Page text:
Story By: Ana Marjanovic, Sub-Editor: Michael Leidig, Agency: Newsflash
An Iranian-born journalist is facing deportation from Israel after being granted safe haven in the country in 2017 and giving birth to a daughter there.
Neda Amin faces being deported from Israel on the orders of Interior Minister Ayelet Shaked, according to reports.
She told local media on Monday that she has been left “shocked” at the decision and is worried that she now has nowhere to go.
The Iranian journalist’s lawyer Tomer Warsha said he has appealed the minister’s decision as a breach of international law regarding refugees.
According to reports, Amin has been told to leave Israel within a year after the security agency Shin Bet claimed she was still in contact with Iranian intelligence agents.
Shin Bet claimed Amin has remained in contact with Iranian intelligence “despite a clear warning from security officials on this matter”.
However, Warsha pointed out: “She was not arrested, no action was taken against her, and she did not pose any danger.”
An Israeli committee has previously recommended that Amin be granted refugee status in the country because she had been “hounded” in her home country for publicly criticising the Iranian regime.
Warsha also believes that Minister Shaked did not follow the correct legal procedures when handling the case, adding: “We believe that the court will recognize the error that has been made and grant Amin refugee status.”
Amin fled Iran in 2014 and went to Turkey where she reported for the Times of Israel’s Persian website.
She told the newspaper in 2017 that she was being repeatedly quizzed by the Turkish police and that she felt her life was in danger.
Fearing that she would be sent back to Iran, Amin was allowed to enter Israel on a visa arranged by then-interior minister Aryeh Deri.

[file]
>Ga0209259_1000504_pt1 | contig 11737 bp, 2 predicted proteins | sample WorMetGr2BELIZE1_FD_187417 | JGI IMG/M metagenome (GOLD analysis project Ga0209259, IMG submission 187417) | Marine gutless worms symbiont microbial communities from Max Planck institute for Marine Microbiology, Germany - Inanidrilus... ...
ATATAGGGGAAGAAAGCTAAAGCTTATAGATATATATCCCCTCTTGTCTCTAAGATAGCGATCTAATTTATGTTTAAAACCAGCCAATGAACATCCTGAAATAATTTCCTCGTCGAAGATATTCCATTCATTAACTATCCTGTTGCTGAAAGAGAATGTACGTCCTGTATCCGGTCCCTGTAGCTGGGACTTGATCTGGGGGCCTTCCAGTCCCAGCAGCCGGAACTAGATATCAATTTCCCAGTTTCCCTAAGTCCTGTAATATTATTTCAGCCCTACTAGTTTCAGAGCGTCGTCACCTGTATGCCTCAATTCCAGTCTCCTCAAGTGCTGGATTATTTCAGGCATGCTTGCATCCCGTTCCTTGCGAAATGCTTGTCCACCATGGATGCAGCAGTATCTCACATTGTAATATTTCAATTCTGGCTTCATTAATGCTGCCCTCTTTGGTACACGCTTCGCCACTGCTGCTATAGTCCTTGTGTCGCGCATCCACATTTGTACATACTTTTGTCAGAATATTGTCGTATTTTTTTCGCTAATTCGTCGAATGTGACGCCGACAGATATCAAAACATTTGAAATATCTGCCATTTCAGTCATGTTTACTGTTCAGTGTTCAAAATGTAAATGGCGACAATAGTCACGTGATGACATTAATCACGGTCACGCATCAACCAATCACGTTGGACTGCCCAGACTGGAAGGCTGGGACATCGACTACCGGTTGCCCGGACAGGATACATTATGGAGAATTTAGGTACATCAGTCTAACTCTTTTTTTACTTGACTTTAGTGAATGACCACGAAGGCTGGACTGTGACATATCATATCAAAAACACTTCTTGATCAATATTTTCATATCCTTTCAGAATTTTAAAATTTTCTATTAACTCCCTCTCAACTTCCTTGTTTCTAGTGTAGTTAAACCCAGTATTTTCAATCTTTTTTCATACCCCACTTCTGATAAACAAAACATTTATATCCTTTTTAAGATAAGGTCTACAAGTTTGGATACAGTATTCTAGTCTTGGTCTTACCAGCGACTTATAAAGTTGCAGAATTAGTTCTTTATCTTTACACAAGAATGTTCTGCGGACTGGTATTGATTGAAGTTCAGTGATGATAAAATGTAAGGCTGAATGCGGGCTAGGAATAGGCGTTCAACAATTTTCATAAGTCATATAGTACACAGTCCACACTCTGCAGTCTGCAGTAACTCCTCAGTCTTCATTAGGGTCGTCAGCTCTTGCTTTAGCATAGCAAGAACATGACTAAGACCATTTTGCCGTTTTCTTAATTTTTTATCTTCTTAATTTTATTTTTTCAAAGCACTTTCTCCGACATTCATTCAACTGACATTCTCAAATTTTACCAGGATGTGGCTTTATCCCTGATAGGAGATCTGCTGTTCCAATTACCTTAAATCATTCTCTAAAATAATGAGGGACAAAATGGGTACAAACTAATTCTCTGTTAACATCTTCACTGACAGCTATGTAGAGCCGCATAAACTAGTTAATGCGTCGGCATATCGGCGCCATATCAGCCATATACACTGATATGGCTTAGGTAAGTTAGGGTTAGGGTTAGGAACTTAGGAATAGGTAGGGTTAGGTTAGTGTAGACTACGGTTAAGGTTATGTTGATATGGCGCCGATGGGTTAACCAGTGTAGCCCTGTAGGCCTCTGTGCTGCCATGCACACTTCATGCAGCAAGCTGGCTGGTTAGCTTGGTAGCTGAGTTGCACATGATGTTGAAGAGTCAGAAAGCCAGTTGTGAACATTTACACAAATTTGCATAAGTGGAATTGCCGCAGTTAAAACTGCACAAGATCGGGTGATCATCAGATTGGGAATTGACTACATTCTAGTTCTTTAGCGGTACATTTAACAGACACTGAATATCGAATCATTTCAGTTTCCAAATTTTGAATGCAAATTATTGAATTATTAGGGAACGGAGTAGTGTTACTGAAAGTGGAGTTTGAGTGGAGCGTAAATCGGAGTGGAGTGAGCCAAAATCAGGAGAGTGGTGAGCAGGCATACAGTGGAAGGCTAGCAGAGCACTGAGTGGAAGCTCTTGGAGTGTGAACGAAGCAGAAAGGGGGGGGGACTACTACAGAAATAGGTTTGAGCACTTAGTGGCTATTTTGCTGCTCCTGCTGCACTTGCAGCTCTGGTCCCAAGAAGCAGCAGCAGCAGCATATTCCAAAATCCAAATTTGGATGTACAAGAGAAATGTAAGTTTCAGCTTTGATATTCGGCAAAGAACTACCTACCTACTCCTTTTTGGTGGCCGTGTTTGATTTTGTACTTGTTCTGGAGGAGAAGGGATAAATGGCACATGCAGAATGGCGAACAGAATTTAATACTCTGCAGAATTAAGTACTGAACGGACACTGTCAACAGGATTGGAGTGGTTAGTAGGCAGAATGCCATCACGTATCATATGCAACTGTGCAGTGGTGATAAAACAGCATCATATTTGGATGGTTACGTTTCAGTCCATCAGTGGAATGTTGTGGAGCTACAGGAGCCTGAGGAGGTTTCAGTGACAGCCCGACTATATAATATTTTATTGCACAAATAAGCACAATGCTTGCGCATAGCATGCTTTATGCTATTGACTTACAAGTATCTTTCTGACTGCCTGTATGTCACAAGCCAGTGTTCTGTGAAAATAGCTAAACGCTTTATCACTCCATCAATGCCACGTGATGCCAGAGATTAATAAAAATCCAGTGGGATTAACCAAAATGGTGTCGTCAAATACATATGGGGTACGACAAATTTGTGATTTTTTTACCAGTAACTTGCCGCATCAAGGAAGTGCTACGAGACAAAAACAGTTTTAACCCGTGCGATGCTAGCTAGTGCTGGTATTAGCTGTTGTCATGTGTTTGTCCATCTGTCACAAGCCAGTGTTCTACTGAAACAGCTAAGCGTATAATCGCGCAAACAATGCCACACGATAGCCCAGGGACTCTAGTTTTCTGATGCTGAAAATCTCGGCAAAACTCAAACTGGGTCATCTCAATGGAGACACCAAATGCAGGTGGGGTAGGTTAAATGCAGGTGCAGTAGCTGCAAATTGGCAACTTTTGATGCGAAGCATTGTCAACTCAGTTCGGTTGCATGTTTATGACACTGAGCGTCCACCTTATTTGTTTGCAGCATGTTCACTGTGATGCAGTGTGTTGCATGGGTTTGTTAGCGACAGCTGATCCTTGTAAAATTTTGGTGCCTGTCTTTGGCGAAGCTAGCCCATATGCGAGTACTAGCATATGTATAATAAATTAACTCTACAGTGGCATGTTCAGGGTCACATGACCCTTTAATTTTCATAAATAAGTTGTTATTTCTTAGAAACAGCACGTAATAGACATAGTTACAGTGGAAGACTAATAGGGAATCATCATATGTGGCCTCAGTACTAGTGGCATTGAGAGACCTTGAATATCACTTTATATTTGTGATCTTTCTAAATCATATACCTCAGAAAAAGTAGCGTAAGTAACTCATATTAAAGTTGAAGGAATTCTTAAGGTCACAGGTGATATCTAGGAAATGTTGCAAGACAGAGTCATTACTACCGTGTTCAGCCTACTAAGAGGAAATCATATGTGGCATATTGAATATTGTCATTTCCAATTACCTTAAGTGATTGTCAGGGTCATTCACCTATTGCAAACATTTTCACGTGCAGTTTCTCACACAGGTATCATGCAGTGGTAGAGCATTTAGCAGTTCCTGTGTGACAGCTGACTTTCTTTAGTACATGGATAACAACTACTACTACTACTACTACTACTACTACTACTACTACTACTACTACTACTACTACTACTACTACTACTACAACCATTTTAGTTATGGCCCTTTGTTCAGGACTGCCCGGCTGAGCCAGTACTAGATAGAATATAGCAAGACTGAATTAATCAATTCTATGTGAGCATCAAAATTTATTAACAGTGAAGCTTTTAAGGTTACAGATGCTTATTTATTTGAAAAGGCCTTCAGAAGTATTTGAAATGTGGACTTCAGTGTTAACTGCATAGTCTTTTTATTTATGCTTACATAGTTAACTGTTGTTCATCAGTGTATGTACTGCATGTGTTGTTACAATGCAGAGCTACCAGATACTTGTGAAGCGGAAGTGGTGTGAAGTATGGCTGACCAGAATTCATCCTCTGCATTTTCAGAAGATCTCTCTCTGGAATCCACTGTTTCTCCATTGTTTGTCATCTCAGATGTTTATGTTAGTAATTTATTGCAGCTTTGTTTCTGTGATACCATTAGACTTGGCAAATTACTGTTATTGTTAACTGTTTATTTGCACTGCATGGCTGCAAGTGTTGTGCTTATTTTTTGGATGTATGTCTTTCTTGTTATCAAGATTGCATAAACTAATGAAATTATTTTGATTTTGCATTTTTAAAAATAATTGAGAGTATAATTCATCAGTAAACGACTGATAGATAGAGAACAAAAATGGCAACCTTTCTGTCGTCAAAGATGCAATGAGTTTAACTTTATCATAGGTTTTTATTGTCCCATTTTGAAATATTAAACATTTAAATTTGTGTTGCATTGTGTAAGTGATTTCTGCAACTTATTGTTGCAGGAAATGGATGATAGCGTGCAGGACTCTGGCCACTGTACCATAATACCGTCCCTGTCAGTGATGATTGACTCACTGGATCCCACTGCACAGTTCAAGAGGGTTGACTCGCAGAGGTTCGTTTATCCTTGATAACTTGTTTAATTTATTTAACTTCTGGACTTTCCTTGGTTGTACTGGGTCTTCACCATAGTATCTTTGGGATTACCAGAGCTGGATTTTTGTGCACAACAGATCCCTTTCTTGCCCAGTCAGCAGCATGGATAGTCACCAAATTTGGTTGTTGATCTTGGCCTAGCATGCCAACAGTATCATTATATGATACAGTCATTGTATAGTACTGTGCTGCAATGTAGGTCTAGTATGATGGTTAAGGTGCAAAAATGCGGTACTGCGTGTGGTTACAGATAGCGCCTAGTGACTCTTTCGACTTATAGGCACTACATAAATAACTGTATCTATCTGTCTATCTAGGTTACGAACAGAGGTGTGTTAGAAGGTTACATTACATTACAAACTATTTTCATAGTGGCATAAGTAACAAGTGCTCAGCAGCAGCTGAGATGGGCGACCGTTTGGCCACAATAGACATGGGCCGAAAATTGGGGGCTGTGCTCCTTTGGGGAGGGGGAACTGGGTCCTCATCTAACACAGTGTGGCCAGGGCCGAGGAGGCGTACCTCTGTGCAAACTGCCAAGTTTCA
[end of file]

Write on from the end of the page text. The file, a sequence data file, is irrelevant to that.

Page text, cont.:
While still living in Turkey, Amin, who has long wanted to begin the process to formally convert to Judaism, was recognised as a refugee by the UN.
However, she was only allowed to stay in Israel as a ‘temporary visitor’ and has been battling to be officially recognised as a refugee by the Israeli authorities.
Amin has a young daughter who was born in Israel and holds an Israeli passport, however, she fears she could now be stripped of her citizenship.
Warsha said: “I don’t recall a case such as this where the minister makes a decision that contradicts the recommendation of professionals in the ministry, and in opposition to a team of experts that studied and researched the case and made a determination.
“After the Interior Ministry’s refugees unit recommended that Neda be recognized as a refugee, and the Refugees Committee also unanimously recommended recognizing Neda as a refugee, the case went up to the interior minister for her final decision on the basis of the recommendations.
“The problem, it appears, was that no professional authority guided the minister as regards the requirements for determining the case. Refugee laws state explicitly that a person eligible for refugee status can be denied only in extreme circumstances, such as an instance of crimes against humanity or war crimes.”